(Winged ratings measure job satisfaction on scale of 1 to 5)
"HR acts like they have never delt with a pregnant woman before. So prepare for the process long before you go on leave. Talk to others, to make sure all the paperwork is correct (don't trust the HR team to do it correctly). The company claims to be flexible but the final decision is up to your boss. I got a new boss while on maternity leave and SHE decided not to honor the agreement I made with my supervisor prior to going on leave to work from home for a few weeks to make it easier for me to pump. Very rude awakening. When I discussed this with HR they took her side that she needed to work wtih me for a few months to determine if she could trust me to be productive working at home before granting me the ability to work from home. They totally missed the point that by then I no longer needed the time because my son was starting solids by then. When another co-worker went on maternity leave, my boss asked her teammate to find a way to reach out to her to respond to questions even though it is against company policy to have people work while on leave."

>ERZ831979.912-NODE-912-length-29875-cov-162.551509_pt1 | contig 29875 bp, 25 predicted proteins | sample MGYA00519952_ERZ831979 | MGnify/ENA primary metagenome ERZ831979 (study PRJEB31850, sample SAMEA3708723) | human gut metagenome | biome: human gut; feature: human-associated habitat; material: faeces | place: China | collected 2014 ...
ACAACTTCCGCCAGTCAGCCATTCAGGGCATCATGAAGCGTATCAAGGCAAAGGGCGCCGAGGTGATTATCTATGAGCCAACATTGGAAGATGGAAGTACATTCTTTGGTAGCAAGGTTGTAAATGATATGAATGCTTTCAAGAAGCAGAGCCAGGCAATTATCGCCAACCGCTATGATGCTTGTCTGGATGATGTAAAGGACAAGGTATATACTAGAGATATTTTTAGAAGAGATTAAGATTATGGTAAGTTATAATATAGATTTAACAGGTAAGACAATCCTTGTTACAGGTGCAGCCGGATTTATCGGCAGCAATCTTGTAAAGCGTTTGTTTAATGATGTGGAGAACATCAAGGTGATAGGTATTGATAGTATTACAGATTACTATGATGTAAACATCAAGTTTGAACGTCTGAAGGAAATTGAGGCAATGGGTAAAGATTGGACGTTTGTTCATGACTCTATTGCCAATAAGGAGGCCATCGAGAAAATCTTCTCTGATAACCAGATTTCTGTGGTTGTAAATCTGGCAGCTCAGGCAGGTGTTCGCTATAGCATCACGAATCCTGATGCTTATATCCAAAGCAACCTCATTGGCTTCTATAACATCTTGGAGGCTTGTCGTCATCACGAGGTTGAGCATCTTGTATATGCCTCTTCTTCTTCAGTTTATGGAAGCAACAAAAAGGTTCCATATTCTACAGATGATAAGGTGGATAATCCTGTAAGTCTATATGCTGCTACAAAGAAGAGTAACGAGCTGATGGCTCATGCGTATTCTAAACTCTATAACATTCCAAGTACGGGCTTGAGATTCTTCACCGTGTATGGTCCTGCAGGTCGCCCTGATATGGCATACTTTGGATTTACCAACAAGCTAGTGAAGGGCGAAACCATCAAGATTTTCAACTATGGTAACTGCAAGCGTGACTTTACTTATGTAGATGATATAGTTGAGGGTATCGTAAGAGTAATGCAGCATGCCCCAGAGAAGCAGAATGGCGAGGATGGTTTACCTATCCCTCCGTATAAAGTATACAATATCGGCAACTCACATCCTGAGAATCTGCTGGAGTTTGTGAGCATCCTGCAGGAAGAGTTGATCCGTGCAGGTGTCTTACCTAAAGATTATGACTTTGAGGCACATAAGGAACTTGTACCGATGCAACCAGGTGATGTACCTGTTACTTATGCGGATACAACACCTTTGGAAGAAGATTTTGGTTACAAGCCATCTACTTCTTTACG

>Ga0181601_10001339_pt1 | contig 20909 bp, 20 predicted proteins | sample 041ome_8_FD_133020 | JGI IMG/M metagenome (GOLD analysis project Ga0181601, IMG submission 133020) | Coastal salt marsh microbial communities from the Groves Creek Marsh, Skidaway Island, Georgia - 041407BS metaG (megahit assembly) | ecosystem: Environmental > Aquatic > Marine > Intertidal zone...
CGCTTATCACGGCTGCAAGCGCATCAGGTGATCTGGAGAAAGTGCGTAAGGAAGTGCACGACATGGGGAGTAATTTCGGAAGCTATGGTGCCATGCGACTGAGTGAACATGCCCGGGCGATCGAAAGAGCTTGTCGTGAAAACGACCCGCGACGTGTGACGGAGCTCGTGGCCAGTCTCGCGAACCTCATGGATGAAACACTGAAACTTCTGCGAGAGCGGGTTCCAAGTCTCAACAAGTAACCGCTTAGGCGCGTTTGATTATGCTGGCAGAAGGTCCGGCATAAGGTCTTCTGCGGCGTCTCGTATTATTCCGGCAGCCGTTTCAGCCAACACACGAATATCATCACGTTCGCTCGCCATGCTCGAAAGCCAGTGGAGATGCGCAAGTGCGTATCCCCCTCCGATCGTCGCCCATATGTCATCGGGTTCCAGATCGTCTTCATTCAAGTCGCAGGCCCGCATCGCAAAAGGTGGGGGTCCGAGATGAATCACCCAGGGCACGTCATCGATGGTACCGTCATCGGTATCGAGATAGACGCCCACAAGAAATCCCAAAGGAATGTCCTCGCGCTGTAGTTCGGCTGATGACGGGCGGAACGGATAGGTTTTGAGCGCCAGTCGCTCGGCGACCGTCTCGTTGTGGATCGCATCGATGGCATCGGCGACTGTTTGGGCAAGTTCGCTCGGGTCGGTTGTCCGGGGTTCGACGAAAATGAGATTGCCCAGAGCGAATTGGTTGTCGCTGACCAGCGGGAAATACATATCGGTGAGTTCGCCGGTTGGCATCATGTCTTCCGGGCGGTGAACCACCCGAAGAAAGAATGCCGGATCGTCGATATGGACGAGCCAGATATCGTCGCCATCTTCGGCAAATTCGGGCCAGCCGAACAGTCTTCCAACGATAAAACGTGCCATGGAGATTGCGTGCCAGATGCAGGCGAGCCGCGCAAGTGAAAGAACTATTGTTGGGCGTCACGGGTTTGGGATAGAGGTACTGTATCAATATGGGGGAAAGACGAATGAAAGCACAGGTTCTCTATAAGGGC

"Kellogg consistently gets high ratings in Working mother and other publications, but i believe this is due to the skewed data from our headquarters office and not R&D. I have watched many working mothers trying to adapt back into the workforce and while some have success moments, i feel there is still a stigma an set back on the career track for taking time off. I have no known anyone to take more than the 12-13 weeks, even unpaid as it is looked down upon. Kellogg also touts benefits of flexibility with working from home or alternate arrangements, but would call these phantom benefits because if you ask your manager to take advantage of the benefits, there are many reasons telling you why you shouldn't or can't. Additionally, if you don't even have a child, there is no reason why you can actually use flex time or work from home either."
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